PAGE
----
I am a member of a good number of beer-related Facebook groups (which may or may not be one of the reasons I don’t post regularly… ooo! Shiny!) and I’ve noticed several trends across them that are… frankly… irritating. In the bizarro world that is the interwebs, I understand that people tend towards dickishness and trollism and vaguary, but that doesn’t excuse the behavior – and, dammit, I’m calling these folks out on their bullshit. Here are some of the posts that particularly stick in my craw, as well as recommendations to fix a few of them:

“How long can I keep [random IPA] in a growler and it still taste good?”

Jane, you ignorant slut. IPAs – yes, ALL IPAs – are better drank fresh. Open that bitch up and enjoy. Why are you trying to save it? Come on…

Here, fixed that for ya:

“I’m going to a party on Saturday and bought a growler of [random IPA] today. Do you think it will last or should I drink it now and buy more later?”

“How long can I keep [any other style of beer but IPA] in a growler and it still taste good?”

What kind of growler? How was it filled? Have you kept it cold? Is it closed properly and tightly? Was the growler clean – not “meh, looks okay” clean – but beer clean? What type of beer? What’s the ABV? What’s the hop content?

Stop asking complex questions and pretending they are simple. Just… stop.

Here, fixed that for ya:

“I have a Drink Tank of 11% barleywine I picked up today and was wondering if I could age it. The growler was clean and there aren’t any leaks. What do you think?”

“ISO: [super rare, super expensive beer]

FT: [beers with regional distribution that you already have on hand]”

Nope. Nope nope nope. Unless your “FT” is something equally rare or desirable, why even bother? In general, if it’s a regionally-distributed beer, I’m probably going to want it fresh anyway, so it is mildly concerning that you already have it when you don’t have a trader yet.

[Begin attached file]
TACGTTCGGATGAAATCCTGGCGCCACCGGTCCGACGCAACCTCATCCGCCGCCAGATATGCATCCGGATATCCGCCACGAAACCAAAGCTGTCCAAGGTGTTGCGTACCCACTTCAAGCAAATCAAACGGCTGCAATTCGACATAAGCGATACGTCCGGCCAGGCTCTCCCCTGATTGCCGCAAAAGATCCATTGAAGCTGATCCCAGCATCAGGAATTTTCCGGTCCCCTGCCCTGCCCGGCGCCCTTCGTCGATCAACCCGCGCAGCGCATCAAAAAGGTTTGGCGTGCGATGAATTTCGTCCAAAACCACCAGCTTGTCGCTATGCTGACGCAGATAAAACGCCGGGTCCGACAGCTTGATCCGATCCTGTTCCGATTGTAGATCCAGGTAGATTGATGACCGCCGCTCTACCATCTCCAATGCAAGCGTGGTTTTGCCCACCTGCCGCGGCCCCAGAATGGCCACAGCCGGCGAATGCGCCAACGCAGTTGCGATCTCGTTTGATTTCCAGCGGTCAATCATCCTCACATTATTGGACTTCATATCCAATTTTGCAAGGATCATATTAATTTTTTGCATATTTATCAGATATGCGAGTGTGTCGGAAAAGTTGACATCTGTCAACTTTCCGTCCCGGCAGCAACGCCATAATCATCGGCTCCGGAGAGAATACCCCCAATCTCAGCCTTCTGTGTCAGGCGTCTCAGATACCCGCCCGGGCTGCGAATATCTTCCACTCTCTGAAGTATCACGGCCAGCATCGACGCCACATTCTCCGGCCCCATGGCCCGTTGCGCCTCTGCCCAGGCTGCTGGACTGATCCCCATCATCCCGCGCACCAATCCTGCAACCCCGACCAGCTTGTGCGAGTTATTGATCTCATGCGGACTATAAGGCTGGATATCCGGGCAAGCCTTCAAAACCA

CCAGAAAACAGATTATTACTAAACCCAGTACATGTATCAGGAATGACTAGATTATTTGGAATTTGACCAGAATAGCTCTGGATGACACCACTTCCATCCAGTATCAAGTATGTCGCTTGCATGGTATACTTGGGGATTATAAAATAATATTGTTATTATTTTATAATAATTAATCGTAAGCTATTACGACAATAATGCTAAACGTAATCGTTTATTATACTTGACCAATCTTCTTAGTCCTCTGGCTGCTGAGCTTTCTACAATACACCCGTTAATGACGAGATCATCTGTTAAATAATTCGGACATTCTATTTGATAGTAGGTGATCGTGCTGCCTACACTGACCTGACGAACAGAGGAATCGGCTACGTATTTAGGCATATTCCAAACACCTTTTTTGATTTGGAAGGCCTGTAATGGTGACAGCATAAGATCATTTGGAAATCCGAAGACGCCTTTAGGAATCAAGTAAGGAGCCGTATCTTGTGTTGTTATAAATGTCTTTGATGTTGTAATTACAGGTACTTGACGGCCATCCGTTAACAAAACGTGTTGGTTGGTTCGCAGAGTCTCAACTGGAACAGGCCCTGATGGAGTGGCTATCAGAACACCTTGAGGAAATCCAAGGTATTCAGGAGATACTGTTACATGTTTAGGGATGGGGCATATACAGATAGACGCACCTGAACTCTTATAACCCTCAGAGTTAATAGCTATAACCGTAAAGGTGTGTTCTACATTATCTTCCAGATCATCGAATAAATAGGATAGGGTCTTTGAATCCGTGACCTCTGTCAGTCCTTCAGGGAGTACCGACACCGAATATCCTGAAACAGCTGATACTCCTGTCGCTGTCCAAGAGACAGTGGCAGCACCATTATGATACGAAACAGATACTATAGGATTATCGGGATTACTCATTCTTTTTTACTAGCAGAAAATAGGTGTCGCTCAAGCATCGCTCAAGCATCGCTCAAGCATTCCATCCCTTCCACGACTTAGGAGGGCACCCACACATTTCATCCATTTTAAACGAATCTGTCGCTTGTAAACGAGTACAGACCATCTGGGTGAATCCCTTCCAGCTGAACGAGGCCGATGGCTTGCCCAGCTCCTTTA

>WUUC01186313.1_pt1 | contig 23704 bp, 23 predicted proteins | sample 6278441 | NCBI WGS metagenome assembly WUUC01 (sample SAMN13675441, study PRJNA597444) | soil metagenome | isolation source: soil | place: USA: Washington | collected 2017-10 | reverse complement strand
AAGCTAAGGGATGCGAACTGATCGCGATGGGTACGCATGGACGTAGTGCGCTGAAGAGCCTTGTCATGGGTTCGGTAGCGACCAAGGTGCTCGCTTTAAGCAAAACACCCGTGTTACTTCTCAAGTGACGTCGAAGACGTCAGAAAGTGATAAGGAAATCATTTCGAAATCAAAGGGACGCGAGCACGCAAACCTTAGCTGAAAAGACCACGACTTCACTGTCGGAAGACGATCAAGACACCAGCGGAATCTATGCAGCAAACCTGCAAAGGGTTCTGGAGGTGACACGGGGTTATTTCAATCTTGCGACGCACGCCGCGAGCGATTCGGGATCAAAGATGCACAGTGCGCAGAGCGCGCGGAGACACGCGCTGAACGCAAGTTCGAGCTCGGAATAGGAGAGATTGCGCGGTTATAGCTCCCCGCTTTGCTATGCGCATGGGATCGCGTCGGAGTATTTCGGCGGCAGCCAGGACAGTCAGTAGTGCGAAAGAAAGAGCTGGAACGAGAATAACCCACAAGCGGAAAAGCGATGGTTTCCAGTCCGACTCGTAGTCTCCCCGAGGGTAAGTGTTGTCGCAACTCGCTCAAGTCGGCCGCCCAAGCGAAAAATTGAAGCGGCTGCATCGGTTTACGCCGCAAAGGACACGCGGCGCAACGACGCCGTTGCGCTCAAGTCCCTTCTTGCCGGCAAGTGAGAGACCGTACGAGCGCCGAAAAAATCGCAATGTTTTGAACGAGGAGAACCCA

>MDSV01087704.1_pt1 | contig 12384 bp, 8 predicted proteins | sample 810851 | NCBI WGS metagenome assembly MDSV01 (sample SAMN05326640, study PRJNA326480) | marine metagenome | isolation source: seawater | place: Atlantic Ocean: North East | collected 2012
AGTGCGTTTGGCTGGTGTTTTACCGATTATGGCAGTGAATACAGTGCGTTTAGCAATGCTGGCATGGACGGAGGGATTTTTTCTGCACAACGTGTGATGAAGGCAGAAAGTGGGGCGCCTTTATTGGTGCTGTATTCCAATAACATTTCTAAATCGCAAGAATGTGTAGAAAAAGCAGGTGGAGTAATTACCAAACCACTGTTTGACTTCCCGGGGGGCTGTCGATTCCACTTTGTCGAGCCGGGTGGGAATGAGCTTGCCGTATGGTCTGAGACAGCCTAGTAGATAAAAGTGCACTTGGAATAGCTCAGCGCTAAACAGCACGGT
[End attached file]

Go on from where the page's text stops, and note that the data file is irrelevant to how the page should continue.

“ISO: [beer only available on tap… let’s say… Pliny the Younger]”

Here’s the thing… the most respected taphouses in the country have to fight to get beers like Pliny the Younger, why do you think someone would have a keg sitting around just waiting to trade? It’s not going to happen. But that’s not the worst part of these posts… the absolute most mindboggling thing is (A) the sheer volume of them and (B) when someone points out that the beer is only available on tap and helpfully links to more info and the OP goes all bargly because being told no sucks. I KNOW that you really want to try Pliny the Younger… but that doesn’t change the fact that it isn’t available in bottles or cans. YELLING AT PEOPLE WHO POINT THIS OUT DOES NOT CHANGE THE FACTS.

Actually, yelling at ANYONE exposing you to reality DOESN’T CHANGE THE FUCKING FACTS.

“Here’s a photo of this beer: is it any good?”

I don’t fucking know. Why don’t you open it and try? My palate is different than your palate so I don’t know whether or not you’ll like it. And you know as well as I do that this isn’t a real question; you just want to show off whatever “amazing” beer you found and get people to oo and ah all over you.

Here, fixed that for ya:

“I haven’t tried this beer [photo of beer] before and was wondering what it’s like before I crack it. I’d hate to waste a beer that might be better enjoyed by someone besides myself.”

“[Photo of really amazing, usually rare beer] Look at these shelf turds!”

LOLOLOLOLOLOLOLOLOLOLOLOL. Holy FUCK you are hilarious! I cannot handle it! Did you come up with that on your own? I mean… to take something valueable and imply that it has no value… wow… you are a comedic genius. Listen: I’m as big of a fan of sarcasm as the next person, but this isn’t good sarcasm. It’s lazy… and I mean lazier than posting a Grumpy Cat meme lazy. I want to say that this was funny once… but it wasn’t. Also, “shelf turds”?

Any video of a drain-pour.

Yep. You’re pouring that beer down the drain. Sometimes it happens. Maybe it was bad. Maybe you just didn’t like it. No biggie. But why would you open yourself to ridicule and derision from fellow beer lovers because of your need to dump your beer? Do you think it makes you look like a badass or somehow “counter-culture” when you pour a beer other people love? I’m here to let you know: it doesn’t. It just makes you look like the attention whore you are.

Any chugging video.